This NRI seems to have suckered into a bad marriage. We do NOT know who did what or who is right or wrong, but ablaa has filed 498a / 406 cocktail and claims husband is a millionaire so she is aiming for a lot of moolah !! Though qualified she claims she can’t work and earn for herself, so seems to be a typical case.

Fella does NOT escape maintenance but has dragged the case some 15 years !!

Marriage in 2002, now this maintenance order (awarding just 9000 p.m.) is passed in 2018 !!!

//// It is alleged in the maintenance petition dated 16.07.2002 that the petitioner got married with respondent no.1 as per the Hindu rites and ceremonies on 24.03.2002////

and

////the petitioner has made a complaint before CAW cell (Crime Against Women cell) against the respondent and his family members and a case FIR No. 127/2003 at Police Station-Alipur under Sections 498A/406/34 IPC was got registered.///

and later the wife was denied maintenance

and the matter moves to HC and at the HC, that the Hon court notices that husband is qualified ///and MBA from Kentucky University, USA could earn at least minimum of Rs. 18,332/- as per the current minimum wage in Delhi. ///

////The respondent is directed to pay maintenance amount of Rs.9,000/- per month from 09.12.2010 onwards. Hence, the present revision petition is allowed//// on May 31st 2018 !! yup, some 16 years later !!

NOT a bad strategy IF you follow the case. and IF the same ratio is used, many NRI should get much lower maintenance ??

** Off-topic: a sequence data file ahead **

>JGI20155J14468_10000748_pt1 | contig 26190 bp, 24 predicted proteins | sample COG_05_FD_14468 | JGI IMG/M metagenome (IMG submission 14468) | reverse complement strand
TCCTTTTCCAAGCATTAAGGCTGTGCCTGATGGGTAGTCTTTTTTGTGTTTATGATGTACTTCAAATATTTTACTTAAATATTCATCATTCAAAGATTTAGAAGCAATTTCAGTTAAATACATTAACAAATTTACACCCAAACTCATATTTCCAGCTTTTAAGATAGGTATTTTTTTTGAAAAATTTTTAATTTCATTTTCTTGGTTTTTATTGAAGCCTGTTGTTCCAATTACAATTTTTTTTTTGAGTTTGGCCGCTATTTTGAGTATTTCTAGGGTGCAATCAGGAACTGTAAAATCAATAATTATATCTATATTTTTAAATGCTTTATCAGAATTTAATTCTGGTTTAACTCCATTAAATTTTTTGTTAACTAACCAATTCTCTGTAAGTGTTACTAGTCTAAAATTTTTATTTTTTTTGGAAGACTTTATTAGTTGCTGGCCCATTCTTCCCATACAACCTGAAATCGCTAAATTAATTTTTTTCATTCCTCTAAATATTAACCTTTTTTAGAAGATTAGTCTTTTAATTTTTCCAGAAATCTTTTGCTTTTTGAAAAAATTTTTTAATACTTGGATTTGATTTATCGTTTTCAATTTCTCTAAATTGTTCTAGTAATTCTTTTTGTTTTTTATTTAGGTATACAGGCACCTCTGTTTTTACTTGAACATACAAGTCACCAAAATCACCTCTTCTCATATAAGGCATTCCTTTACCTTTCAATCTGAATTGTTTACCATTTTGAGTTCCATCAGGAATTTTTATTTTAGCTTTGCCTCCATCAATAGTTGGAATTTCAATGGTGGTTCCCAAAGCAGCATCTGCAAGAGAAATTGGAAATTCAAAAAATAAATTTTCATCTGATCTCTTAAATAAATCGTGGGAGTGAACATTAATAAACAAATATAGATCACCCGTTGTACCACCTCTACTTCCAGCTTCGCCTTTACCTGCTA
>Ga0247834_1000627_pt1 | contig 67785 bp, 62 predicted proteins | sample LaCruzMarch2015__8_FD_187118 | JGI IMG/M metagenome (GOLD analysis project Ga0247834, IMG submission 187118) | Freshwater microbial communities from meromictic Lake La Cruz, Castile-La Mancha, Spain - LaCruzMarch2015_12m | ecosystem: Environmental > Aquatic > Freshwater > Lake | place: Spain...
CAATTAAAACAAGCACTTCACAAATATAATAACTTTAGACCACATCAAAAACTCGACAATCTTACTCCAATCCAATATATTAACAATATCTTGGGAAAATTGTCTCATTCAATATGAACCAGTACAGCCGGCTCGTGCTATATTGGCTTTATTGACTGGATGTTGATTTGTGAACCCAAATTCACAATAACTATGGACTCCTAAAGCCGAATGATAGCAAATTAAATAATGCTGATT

**

Delhi High Court

Reema Salkan vs Sumer Singh Salkan on 31 May, 2018

IN THE HIGH COURT OF DELHI AT NEW DELHI

CRL.REV.P. 204/2015 & CRL.M.A.4961/2015, 4963/2015,
5608/2015, 9820/2015, 8145/2016, 12393/2016

Reserved on: April 27, 2018

Date of decision: May 31, 2018

REEMA SALKAN ….. Petitioner
Through: Mr. R.P. Vats, Adv.

versus

SUMER SINGH SALKAN ….. Respondent
Through: Ms. Malvika Rajkotia, Ms. Arpita
Rai, and Ms. Akriti Tyagi, Advocates.

CORAM:
HON’BLE MR. JUSTICE I.S.MEHTA

JUDGMENT

I. S. MEHTA, J.

  1. 1. Instant revision petition is preferred by the petitioner- Reema Salkan under Sections 397/401 Cr.P.C. read with Section 482 Cr.P.C. and Section 19 of the Family Court Act, 1984 against the impugned order dated 28.01.2015 passed by the learned Additional Principal Judge, Family Courts North, Rohini, Delhi in Petition No.363/14 Unique Case I.D. No.02404R101992003 titled as Reema Salkan vs. Sumer Singh Salkan.
  2. 2. It is alleged in the maintenance petition dated 16.07.2002 that the petitioner got married with respondent no.1 as per the Hindu rites and ceremonies on 24.03.2002 at Infantry Hostel, Delhi Cantonment, Delhi and the initial source of parties contact was on the basis of newspaper advertisement.
  3. 3. It is further alleged that at the time of rukka ceremonies it was disclosed that the respondent is the permanent resident of Canada and he would take the petitioner on 28.03.2002 to Canada on a tourist visa. The father of the respondent and his other family member assured the petitioner that they would arrange for the petitioner’s visa and on 15.03.2002 the father of the respondent called the parents of the petitioner to Meerut and asked for Rs. 1 lakh (Rs.55,000/- for petitioner’s return ticket to Canada and Rs. 45,000/- for her subsequent immigration to Canada). They also demanded Rs.1 lakh from the parents of the petitioner for household goods. Consequently, the parents of the petitioner gave Rs. 2 lakh to the respondent’s family apart from other gifts.